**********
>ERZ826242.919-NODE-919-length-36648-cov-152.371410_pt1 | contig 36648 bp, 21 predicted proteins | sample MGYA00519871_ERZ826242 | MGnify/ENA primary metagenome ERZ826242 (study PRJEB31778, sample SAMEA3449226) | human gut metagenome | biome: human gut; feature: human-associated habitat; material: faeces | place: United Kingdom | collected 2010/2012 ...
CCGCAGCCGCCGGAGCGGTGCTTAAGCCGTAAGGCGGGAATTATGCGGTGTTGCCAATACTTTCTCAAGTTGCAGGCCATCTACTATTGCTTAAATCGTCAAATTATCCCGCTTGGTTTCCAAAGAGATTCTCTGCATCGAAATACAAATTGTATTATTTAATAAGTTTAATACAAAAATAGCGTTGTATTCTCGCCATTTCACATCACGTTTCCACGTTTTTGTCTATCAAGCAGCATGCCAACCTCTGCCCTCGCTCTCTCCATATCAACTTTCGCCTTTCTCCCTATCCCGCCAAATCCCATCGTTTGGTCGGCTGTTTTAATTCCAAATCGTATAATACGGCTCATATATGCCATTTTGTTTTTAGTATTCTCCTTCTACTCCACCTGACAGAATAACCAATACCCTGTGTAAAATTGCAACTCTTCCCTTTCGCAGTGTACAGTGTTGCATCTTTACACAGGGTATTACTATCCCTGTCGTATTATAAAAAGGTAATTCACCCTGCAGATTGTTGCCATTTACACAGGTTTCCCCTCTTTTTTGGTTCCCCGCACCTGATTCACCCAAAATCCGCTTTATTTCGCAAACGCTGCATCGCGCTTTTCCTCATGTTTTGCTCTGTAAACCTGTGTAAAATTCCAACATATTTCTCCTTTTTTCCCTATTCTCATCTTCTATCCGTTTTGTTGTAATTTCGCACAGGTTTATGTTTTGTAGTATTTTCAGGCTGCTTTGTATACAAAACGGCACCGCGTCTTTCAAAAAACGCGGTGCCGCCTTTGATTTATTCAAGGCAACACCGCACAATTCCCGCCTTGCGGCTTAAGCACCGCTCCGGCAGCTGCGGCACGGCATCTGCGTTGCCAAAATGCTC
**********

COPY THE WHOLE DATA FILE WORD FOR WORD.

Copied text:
>ERZ826242.919-NODE-919-length-36648-cov-152.371410_pt1 | contig 36648 bp, 21 predicted proteins | sample MGYA00519871_ERZ826242 | MGnify/ENA primary metagenome ERZ826242 (study PRJEB31778, sample SAMEA3449226) | human gut metagenome | biome: human gut; feature: human-associated habitat; material: faeces | place: United Kingdom | collected 2010/2012 ...
CCGCAGCCGCCGGAGCGGTGCTTAAGCCGTAAGGCGGGAATTATGCGGTGTTGCCAATACTTTCTCAAGTTGCAGGCCATCTACTATTGCTTAAATCGTCAAATTATCCCGCTTGGTTTCCAAAGAGATTCTCTGCATCGAAATACAAATTGTATTATTTAATAAGTTTAATACAAAAATAGCGTTGTATTCTCGCCATTTCACATCACGTTTCCACGTTTTTGTCTATCAAGCAGCATGCCAACCTCTGCCCTCGCTCTCTCCATATCAACTTTCGCCTTTCTCCCTATCCCGCCAAATCCCATCGTTTGGTCGGCTGTTTTAATTCCAAATCGTATAATACGGCTCATATATGCCATTTTGTTTTTAGTATTCTCCTTCTACTCCACCTGACAGAATAACCAATACCCTGTGTAAAATTGCAACTCTTCCCTTTCGCAGTGTACAGTGTTGCATCTTTACACAGGGTATTACTATCCCTGTCGTATTATAAAAAGGTAATTCACCCTGCAGATTGTTGCCATTTACACAGGTTTCCCCTCTTTTTTGGTTCCCCGCACCTGATTCACCCAAAATCCGCTTTATTTCGCAAACGCTGCATCGCGCTTTTCCTCATGTTTTGCTCTGTAAACCTGTGTAAAATTCCAACATATTTCTCCTTTTTTCCCTATTCTCATCTTCTATCCGTTTTGTTGTAATTTCGCACAGGTTTATGTTTTGTAGTATTTTCAGGCTGCTTTGTATACAAAACGGCACCGCGTCTTTCAAAAAACGCGGTGCCGCCTTTGATTTATTCAAGGCAACACCGCACAATTCCCGCCTTGCGGCTTAAGCACCGCTCCGGCAGCTGCGGCACGGCATCTGCGTTGCCAAAATGCTC